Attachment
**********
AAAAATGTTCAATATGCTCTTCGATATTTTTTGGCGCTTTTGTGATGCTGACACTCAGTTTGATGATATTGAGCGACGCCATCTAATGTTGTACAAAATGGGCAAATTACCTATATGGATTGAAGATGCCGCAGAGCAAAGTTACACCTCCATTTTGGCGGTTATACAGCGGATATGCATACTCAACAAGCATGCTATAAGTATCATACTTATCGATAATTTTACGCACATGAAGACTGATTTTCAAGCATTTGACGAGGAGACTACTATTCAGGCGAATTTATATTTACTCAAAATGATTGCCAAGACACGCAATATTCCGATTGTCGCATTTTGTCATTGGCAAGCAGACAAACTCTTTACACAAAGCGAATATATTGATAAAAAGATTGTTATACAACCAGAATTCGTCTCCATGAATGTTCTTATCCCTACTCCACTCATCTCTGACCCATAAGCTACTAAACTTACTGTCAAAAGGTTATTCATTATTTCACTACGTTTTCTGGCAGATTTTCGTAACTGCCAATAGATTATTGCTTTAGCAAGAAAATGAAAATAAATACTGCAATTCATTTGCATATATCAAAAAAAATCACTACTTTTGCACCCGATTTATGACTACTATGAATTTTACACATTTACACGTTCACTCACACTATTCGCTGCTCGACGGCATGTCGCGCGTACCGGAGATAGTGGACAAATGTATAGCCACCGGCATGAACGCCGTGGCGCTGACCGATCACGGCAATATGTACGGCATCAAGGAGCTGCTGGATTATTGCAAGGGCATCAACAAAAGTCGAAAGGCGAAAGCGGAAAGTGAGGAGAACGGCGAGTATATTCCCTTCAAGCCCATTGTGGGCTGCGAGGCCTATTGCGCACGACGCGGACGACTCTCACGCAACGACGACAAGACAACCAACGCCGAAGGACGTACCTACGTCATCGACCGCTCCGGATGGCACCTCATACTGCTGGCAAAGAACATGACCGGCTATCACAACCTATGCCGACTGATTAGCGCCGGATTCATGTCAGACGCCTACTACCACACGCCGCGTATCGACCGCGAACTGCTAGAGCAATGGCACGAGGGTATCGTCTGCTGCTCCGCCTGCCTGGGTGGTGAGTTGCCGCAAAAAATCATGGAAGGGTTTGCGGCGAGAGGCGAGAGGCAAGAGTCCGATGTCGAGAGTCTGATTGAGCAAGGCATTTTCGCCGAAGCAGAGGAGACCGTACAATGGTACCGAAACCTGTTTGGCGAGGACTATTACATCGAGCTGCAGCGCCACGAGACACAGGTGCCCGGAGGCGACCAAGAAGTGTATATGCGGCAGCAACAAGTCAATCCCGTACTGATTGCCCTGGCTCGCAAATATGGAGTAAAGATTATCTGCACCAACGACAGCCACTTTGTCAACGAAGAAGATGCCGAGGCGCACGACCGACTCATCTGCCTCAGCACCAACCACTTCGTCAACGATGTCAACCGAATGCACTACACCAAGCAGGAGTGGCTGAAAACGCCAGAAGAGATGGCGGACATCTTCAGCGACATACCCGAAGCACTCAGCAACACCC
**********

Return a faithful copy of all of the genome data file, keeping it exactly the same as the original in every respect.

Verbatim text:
AAAAATGTTCAATATGCTCTTCGATATTTTTTGGCGCTTTTGTGATGCTGACACTCAGTTTGATGATATTGAGCGACGCCATCTAATGTTGTACAAAATGGGCAAATTACCTATATGGATTGAAGATGCCGCAGAGCAAAGTTACACCTCCATTTTGGCGGTTATACAGCGGATATGCATACTCAACAAGCATGCTATAAGTATCATACTTATCGATAATTTTACGCACATGAAGACTGATTTTCAAGCATTTGACGAGGAGACTACTATTCAGGCGAATTTATATTTACTCAAAATGATTGCCAAGACACGCAATATTCCGATTGTCGCATTTTGTCATTGGCAAGCAGACAAACTCTTTACACAAAGCGAATATATTGATAAAAAGATTGTTATACAACCAGAATTCGTCTCCATGAATGTTCTTATCCCTACTCCACTCATCTCTGACCCATAAGCTACTAAACTTACTGTCAAAAGGTTATTCATTATTTCACTACGTTTTCTGGCAGATTTTCGTAACTGCCAATAGATTATTGCTTTAGCAAGAAAATGAAAATAAATACTGCAATTCATTTGCATATATCAAAAAAAATCACTACTTTTGCACCCGATTTATGACTACTATGAATTTTACACATTTACACGTTCACTCACACTATTCGCTGCTCGACGGCATGTCGCGCGTACCGGAGATAGTGGACAAATGTATAGCCACCGGCATGAACGCCGTGGCGCTGACCGATCACGGCAATATGTACGGCATCAAGGAGCTGCTGGATTATTGCAAGGGCATCAACAAAAGTCGAAAGGCGAAAGCGGAAAGTGAGGAGAACGGCGAGTATATTCCCTTCAAGCCCATTGTGGGCTGCGAGGCCTATTGCGCACGACGCGGACGACTCTCACGCAACGACGACAAGACAACCAACGCCGAAGGACGTACCTACGTCATCGACCGCTCCGGATGGCACCTCATACTGCTGGCAAAGAACATGACCGGCTATCACAACCTATGCCGACTGATTAGCGCCGGATTCATGTCAGACGCCTACTACCACACGCCGCGTATCGACCGCGAACTGCTAGAGCAATGGCACGAGGGTATCGTCTGCTGCTCCGCCTGCCTGGGTGGTGAGTTGCCGCAAAAAATCATGGAAGGGTTTGCGGCGAGAGGCGAGAGGCAAGAGTCCGATGTCGAGAGTCTGATTGAGCAAGGCATTTTCGCCGAAGCAGAGGAGACCGTACAATGGTACCGAAACCTGTTTGGCGAGGACTATTACATCGAGCTGCAGCGCCACGAGACACAGGTGCCCGGAGGCGACCAAGAAGTGTATATGCGGCAGCAACAAGTCAATCCCGTACTGATTGCCCTGGCTCGCAAATATGGAGTAAAGATTATCTGCACCAACGACAGCCACTTTGTCAACGAAGAAGATGCCGAGGCGCACGACCGACTCATCTGCCTCAGCACCAACCACTTCGTCAACGATGTCAACCGAATGCACTACACCAAGCAGGAGTGGCTGAAAACGCCAGAAGAGATGGCGGACATCTTCAGCGACATACCCGAAGCACTCAGCAACACCC